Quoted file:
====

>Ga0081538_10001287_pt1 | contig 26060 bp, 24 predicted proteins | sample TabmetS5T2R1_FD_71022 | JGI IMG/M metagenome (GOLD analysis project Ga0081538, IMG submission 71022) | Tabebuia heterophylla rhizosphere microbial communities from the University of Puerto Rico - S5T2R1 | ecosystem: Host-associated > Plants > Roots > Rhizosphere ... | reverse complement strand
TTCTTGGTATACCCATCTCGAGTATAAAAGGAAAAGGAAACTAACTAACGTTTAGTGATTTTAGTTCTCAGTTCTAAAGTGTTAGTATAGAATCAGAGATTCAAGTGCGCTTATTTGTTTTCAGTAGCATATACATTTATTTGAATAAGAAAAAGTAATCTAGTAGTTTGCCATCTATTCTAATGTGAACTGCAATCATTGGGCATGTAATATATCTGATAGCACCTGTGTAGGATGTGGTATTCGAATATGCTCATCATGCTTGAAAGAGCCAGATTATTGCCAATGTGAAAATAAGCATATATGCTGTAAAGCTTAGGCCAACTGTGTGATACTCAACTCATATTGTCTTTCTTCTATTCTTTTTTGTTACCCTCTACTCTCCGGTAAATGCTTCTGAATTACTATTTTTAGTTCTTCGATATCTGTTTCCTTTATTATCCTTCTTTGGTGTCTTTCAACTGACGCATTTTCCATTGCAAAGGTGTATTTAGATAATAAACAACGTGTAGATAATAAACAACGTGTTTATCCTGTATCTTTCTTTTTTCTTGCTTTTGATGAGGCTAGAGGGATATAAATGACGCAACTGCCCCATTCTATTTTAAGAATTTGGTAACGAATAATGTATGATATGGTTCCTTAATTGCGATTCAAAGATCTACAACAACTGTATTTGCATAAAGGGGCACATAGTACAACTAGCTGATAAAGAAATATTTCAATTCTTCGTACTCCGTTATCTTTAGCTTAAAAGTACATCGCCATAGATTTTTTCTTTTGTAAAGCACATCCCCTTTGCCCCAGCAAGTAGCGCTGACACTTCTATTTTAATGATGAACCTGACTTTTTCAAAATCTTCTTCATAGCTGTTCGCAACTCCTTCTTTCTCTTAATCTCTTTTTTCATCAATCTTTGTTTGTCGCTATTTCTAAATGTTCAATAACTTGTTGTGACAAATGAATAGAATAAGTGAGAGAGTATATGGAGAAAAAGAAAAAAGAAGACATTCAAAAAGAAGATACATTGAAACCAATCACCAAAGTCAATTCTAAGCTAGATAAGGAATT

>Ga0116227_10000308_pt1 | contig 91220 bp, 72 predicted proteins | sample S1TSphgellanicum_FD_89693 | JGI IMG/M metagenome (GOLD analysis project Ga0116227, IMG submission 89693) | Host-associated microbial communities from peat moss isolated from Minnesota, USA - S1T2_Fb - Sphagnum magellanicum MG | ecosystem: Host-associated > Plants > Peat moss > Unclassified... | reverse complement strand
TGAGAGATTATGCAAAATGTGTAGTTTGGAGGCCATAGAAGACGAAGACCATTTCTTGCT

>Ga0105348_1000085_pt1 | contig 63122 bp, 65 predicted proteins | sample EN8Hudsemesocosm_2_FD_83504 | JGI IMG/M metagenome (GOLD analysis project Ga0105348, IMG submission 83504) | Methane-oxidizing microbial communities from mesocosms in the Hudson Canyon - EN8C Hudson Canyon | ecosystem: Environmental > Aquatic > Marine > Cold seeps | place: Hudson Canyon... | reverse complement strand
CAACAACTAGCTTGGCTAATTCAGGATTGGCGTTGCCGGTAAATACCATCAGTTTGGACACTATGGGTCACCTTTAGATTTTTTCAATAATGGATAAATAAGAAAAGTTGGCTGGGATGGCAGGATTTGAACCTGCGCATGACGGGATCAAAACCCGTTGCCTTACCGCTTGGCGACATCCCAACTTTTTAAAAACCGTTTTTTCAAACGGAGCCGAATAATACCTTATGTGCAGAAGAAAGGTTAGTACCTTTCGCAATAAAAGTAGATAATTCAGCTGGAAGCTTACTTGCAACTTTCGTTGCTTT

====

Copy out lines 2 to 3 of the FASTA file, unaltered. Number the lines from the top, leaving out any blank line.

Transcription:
TTCTTGGTATACCCATCTCGAGTATAAAAGGAAAAGGAAACTAACTAACGTTTAGTGATTTTAGTTCTCAGTTCTAAAGTGTTAGTATAGAATCAGAGATTCAAGTGCGCTTATTTGTTTTCAGTAGCATATACATTTATTTGAATAAGAAAAAGTAATCTAGTAGTTTGCCATCTATTCTAATGTGAACTGCAATCATTGGGCATGTAATATATCTGATAGCACCTGTGTAGGATGTGGTATTCGAATATGCTCATCATGCTTGAAAGAGCCAGATTATTGCCAATGTGAAAATAAGCATATATGCTGTAAAGCTTAGGCCAACTGTGTGATACTCAACTCATATTGTCTTTCTTCTATTCTTTTTTGTTACCCTCTACTCTCCGGTAAATGCTTCTGAATTACTATTTTTAGTTCTTCGATATCTGTTTCCTTTATTATCCTTCTTTGGTGTCTTTCAACTGACGCATTTTCCATTGCAAAGGTGTATTTAGATAATAAACAACGTGTAGATAATAAACAACGTGTTTATCCTGTATCTTTCTTTTTTCTTGCTTTTGATGAGGCTAGAGGGATATAAATGACGCAACTGCCCCATTCTATTTTAAGAATTTGGTAACGAATAATGTATGATATGGTTCCTTAATTGCGATTCAAAGATCTACAACAACTGTATTTGCATAAAGGGGCACATAGTACAACTAGCTGATAAAGAAATATTTCAATTCTTCGTACTCCGTTATCTTTAGCTTAAAAGTACATCGCCATAGATTTTTTCTTTTGTAAAGCACATCCCCTTTGCCCCAGCAAGTAGCGCTGACACTTCTATTTTAATGATGAACCTGACTTTTTCAAAATCTTCTTCATAGCTGTTCGCAACTCCTTCTTTCTCTTAATCTCTTTTTTCATCAATCTTTGTTTGTCGCTATTTCTAAATGTTCAATAACTTGTTGTGACAAATGAATAGAATAAGTGAGAGAGTATATGGAGAAAAAGAAAAAAGAAGACATTCAAAAAGAAGATACATTGAAACCAATCACCAAAGTCAATTCTAAGCTAGATAAGGAATT

>Ga0116227_10000308_pt1 | contig 91220 bp, 72 predicted proteins | sample S1TSphgellanicum_FD_89693 | JGI IMG/M metagenome (GOLD analysis project Ga0116227, IMG submission 89693) | Host-associated microbial communities from peat moss isolated from Minnesota, USA - S1T2_Fb - Sphagnum magellanicum MG | ecosystem: Host-associated > Plants > Peat moss > Unclassified... | reverse complement strand